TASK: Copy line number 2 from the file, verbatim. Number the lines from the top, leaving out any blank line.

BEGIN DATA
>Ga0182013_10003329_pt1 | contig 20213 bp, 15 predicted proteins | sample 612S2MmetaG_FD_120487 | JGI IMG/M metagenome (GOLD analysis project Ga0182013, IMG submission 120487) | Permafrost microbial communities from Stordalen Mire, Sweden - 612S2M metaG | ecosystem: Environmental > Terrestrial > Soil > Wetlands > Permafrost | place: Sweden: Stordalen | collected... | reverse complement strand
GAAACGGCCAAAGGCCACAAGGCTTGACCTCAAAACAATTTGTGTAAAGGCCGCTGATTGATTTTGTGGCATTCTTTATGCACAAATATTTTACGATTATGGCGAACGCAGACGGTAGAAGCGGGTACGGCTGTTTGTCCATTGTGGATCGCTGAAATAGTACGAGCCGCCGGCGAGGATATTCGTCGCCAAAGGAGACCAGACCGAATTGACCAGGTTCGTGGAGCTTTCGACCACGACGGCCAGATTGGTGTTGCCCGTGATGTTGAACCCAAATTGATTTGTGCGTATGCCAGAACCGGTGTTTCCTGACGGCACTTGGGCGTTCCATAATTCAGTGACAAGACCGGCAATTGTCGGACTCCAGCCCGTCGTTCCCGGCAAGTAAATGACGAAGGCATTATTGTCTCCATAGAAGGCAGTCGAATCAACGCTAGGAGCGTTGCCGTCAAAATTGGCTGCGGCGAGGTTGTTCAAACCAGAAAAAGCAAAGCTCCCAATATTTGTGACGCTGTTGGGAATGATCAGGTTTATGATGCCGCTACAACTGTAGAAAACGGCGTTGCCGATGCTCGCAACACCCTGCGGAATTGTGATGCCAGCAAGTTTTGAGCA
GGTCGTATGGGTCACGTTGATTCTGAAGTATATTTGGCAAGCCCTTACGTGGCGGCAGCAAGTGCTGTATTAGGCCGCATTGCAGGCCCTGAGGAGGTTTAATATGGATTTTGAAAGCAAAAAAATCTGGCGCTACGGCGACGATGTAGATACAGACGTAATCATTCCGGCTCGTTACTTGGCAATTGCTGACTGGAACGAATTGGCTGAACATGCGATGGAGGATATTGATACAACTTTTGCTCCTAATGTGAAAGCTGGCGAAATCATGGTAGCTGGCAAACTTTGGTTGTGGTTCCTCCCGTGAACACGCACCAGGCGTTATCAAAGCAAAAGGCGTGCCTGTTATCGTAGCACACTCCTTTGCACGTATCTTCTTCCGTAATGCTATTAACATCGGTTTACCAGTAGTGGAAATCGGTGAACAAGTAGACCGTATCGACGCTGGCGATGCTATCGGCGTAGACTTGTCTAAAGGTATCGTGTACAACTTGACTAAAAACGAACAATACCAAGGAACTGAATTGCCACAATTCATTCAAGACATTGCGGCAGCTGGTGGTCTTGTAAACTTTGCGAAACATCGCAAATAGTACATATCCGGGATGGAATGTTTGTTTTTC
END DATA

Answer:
GAAACGGCCAAAGGCCACAAGGCTTGACCTCAAAACAATTTGTGTAAAGGCCGCTGATTGATTTTGTGGCATTCTTTATGCACAAATATTTTACGATTATGGCGAACGCAGACGGTAGAAGCGGGTACGGCTGTTTGTCCATTGTGGATCGCTGAAATAGTACGAGCCGCCGGCGAGGATATTCGTCGCCAAAGGAGACCAGACCGAATTGACCAGGTTCGTGGAGCTTTCGACCACGACGGCCAGATTGGTGTTGCCCGTGATGTTGAACCCAAATTGATTTGTGCGTATGCCAGAACCGGTGTTTCCTGACGGCACTTGGGCGTTCCATAATTCAGTGACAAGACCGGCAATTGTCGGACTCCAGCCCGTCGTTCCCGGCAAGTAAATGACGAAGGCATTATTGTCTCCATAGAAGGCAGTCGAATCAACGCTAGGAGCGTTGCCGTCAAAATTGGCTGCGGCGAGGTTGTTCAAACCAGAAAAAGCAAAGCTCCCAATATTTGTGACGCTGTTGGGAATGATCAGGTTTATGATGCCGCTACAACTGTAGAAAACGGCGTTGCCGATGCTCGCAACACCCTGCGGAATTGTGATGCCAGCAAGTTTTGAGCA